Just Like Us

Author: Helen Thorpe
Publisher: Simon and Schuster
ISBN: 1416538984
Format: PDF, Mobi
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"Just Like Us" offers a powerful account of four young Mexican women coming of age in Denver--two of whom have legal documentation, two of whom who don't--and the challenges they face as they attempt to pursue the American dream.

Just Like Us

Author: Helen Thorpe
Publisher: Simon and Schuster
ISBN: 1439166250
Format: PDF, Kindle
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A powerful and moving account of four young women from Mexico who have lived most of their lives in the United States and attend the same high school. Two of them have legal documentation and two do not. Just Like Us is their story. A stunning work of in-depth journalism in the tradition of Random Family, Helen Thorpe's Just Like Us takes us deep into an American subculture -- that of Mexican immigrants -- largely hidden from the mainstream. We meet four girls on the eve of their senior prom, in Denver, Colorado. Each is bright and ambitious and an excellent student. Their leader, Marisela, dazzles teachers during the day and spends her evenings checking groceries to help pay the bills. She dreams of college and a professional career -- but she doesn't have a green card or a Social Security number because her parents brought her across the border illegally. Marisela's best friend, Yadira, shares her predicament. But they spend all of their time with two girls who are legal -- Elissa, who was born in the United States, and Clara, who has a green card. Each of the girls views the others as her equals, yet the world does not treat them that way. Their situation becomes increasingly painful and complex as the four young women approach adulthood, and Marisela and Yadira watch their two legal friends gain opportunities that are not available to them. All four hold American aspirations, but only Clara and Elissa have the documents necessary to realize those hopes. Their friendship starts to divide along lines of immigration status. Then a political firestorm begins. An illegal immigrant commits a horrendous crime in Denver, and a local congressman seizes on the act as proof of all that is wrong with American society. Arguments over immigration rage fiercely, and the girls' lives play out against a backdrop of intense debate over whether they have any right to live in the country where they have grown up. This brilliant, fast-paced work of narrative journalism is a vivid coming-of-age story about girlhood, friendship, and, most of all, identity -- what it means to fake an identity, steal an identity, or inherit an identity from one's parents and country. No matter what one's opinions are about immigration, Just Like Us offers fascinating insight into one of our most complicated social issues today. The girls, their families, those who welcome them, and those who object to their presence all must grapple with the same deep dilemma: Who is an American? Who gets to live in America? And what happens when we don't agree?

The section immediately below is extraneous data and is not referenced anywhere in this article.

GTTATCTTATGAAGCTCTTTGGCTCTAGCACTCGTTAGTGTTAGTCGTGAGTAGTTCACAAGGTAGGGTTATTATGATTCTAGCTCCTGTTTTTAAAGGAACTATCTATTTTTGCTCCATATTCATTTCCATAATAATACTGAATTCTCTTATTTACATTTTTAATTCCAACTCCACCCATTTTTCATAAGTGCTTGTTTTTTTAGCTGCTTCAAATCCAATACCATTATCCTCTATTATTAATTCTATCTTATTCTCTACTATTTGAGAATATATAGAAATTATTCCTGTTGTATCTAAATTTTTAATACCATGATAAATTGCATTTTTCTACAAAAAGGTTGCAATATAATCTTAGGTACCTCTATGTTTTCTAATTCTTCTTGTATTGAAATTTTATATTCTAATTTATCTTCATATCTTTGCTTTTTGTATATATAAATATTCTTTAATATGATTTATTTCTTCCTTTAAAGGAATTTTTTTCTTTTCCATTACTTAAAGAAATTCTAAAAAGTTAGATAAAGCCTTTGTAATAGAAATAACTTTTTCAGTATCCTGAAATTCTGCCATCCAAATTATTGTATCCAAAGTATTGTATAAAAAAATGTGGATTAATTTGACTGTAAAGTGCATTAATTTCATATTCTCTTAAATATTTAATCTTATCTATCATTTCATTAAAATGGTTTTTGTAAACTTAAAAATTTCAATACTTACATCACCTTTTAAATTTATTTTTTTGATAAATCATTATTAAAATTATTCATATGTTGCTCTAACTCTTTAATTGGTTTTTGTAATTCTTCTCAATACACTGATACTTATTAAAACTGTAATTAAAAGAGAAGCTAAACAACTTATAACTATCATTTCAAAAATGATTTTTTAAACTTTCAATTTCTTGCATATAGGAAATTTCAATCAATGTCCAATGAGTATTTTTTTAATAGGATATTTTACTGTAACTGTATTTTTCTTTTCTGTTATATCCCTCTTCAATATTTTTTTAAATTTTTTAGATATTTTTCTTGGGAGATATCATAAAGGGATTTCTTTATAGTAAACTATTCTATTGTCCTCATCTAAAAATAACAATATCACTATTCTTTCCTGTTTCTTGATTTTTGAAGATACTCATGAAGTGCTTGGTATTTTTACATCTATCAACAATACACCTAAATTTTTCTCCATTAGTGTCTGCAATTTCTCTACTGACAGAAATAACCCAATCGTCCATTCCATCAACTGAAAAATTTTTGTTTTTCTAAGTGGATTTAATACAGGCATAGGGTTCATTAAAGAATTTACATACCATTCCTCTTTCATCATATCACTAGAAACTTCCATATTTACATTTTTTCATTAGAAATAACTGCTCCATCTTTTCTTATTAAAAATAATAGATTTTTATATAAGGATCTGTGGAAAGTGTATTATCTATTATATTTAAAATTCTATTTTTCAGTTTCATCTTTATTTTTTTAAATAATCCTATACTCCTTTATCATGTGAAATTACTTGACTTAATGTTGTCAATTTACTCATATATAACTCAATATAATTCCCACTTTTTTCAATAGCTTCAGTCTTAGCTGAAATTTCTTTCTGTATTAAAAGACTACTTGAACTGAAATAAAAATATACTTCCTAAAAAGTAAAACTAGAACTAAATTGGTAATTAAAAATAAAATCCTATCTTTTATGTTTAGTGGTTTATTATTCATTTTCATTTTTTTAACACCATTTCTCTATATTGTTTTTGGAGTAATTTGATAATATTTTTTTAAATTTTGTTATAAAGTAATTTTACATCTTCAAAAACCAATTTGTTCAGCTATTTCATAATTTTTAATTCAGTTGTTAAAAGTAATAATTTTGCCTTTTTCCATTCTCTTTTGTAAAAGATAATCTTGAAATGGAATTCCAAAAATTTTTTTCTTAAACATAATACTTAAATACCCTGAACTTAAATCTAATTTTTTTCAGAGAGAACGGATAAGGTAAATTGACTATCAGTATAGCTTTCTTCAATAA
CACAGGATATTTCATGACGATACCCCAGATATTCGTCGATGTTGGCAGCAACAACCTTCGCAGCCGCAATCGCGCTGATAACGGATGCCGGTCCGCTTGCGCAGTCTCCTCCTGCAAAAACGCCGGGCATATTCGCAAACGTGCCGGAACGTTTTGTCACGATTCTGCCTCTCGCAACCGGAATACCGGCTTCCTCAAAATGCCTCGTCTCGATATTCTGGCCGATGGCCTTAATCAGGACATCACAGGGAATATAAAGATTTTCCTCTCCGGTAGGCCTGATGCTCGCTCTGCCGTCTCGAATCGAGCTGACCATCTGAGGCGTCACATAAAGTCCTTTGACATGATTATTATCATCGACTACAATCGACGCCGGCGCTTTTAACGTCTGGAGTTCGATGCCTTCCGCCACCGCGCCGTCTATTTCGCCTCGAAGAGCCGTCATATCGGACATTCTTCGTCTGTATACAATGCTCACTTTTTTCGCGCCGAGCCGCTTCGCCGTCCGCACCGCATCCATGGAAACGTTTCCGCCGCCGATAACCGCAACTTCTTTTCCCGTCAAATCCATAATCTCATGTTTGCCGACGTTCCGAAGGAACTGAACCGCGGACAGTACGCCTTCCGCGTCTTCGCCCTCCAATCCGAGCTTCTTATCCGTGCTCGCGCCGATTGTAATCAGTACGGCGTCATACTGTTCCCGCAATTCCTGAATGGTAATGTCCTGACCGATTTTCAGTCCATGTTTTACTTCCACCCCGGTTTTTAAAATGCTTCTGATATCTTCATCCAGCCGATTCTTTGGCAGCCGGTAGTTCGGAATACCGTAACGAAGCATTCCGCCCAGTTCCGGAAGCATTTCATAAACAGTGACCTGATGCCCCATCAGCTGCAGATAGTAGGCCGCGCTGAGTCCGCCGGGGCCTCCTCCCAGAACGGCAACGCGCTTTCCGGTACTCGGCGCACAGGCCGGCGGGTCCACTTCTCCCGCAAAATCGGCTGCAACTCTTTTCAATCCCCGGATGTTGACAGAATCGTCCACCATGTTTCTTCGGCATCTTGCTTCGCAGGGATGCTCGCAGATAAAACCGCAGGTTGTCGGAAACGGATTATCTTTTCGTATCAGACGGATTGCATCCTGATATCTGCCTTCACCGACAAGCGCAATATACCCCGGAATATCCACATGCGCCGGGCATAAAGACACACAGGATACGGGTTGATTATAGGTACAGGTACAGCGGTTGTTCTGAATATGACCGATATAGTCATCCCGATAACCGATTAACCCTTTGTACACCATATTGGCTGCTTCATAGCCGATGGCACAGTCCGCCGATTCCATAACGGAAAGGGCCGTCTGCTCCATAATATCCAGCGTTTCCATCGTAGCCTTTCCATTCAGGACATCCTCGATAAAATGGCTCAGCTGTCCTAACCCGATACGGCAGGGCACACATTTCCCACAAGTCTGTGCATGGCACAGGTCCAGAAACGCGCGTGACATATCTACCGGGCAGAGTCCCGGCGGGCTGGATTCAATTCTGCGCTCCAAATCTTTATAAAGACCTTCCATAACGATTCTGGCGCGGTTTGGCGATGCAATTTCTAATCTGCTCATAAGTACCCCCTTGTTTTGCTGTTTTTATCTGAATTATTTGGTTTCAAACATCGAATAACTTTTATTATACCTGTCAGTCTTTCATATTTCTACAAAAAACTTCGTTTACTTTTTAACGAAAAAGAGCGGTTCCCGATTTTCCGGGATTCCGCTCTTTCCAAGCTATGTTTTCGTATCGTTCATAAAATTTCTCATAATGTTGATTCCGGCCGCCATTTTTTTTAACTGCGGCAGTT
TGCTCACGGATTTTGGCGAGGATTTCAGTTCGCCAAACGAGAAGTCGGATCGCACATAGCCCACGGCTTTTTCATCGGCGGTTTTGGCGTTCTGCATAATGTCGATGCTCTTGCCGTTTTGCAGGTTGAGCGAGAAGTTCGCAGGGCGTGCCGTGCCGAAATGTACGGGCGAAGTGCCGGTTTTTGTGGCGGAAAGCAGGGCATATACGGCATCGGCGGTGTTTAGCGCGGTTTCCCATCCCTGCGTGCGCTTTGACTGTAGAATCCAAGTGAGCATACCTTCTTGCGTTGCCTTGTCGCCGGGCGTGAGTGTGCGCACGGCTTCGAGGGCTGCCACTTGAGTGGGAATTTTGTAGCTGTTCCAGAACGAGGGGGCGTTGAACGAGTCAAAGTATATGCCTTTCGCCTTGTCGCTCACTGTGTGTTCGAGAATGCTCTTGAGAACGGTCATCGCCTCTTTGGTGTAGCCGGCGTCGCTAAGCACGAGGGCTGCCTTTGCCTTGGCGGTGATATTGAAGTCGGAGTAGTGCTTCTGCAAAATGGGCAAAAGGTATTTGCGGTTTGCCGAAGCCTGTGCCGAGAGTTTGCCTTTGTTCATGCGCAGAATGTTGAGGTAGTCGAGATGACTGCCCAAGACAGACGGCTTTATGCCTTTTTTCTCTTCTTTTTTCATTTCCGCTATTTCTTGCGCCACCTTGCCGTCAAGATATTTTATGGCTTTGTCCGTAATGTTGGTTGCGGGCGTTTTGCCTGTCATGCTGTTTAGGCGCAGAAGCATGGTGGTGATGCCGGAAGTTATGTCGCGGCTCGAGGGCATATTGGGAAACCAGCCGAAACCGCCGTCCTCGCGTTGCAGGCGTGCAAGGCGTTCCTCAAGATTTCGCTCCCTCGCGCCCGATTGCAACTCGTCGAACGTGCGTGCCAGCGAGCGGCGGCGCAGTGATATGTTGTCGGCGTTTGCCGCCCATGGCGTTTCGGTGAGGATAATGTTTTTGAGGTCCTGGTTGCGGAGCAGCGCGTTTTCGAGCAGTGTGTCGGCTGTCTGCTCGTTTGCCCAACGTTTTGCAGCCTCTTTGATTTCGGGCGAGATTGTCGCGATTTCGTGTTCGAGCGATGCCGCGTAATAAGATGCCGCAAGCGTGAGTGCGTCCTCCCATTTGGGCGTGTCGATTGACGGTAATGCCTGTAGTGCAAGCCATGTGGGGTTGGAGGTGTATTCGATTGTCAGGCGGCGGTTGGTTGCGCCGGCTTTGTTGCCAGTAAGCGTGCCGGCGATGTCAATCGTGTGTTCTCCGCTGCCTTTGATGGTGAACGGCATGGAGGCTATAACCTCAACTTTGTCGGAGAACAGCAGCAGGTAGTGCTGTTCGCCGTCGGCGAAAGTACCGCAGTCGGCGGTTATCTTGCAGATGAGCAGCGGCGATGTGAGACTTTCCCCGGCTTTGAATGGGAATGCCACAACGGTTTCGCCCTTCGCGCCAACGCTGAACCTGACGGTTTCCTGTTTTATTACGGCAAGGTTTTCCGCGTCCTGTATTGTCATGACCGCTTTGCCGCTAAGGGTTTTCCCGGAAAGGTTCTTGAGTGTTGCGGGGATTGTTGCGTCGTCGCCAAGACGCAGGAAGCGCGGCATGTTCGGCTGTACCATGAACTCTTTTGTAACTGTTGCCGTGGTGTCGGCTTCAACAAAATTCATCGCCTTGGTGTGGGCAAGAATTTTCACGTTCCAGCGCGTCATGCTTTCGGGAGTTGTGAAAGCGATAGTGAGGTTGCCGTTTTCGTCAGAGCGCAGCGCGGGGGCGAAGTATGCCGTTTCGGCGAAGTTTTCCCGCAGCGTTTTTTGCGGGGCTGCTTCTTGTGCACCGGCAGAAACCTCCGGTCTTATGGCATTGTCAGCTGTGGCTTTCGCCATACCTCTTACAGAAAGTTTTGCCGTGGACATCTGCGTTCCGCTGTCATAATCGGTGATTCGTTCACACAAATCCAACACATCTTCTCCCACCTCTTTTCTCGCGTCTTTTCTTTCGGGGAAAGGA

Just Like Us

Author: Helen Thorpe
Publisher: Scribner
ISBN: 9781416538936
Format: PDF, ePub, Mobi
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Written by a gifted journalist, a powerful account of four young Mexican women coming of age in Denver—two of whom have legal documentation, two of whom who don’t— and the challenges they face as they attempt to pursue the American dream. Just Like Ustakes readers on a compelling journey with four young Mexican-American women who have lived in the U.S. since childhood. Exploring not only the women’s personal life stories, this book also delves deep into an American subculture and the complex and controversial politics that surround the issue of immigration. The story opens on the eve of the girls’ senior prom in Denver, Colorado. All four of the girls have grown up in the United States, all four want to make it into college and succeed, but only two have immigration papers. Meanwhile, after a Mexican immigrant shoots and kills a local police officer, Colorado becomes the place where national argu- ments over immigration rage most fiercely. As the girls’ lives play out against this backdrop of intense debate over whether they have any right to live here, readers will gain remarkable insight into both the power players and the most vulnerable members of society as they grapple with understanding one of the most complicated social issues of our times. Moving, timely, and passionately told, Just Like Us is a riv- eting story about girlhood, friendship, identity, and survival.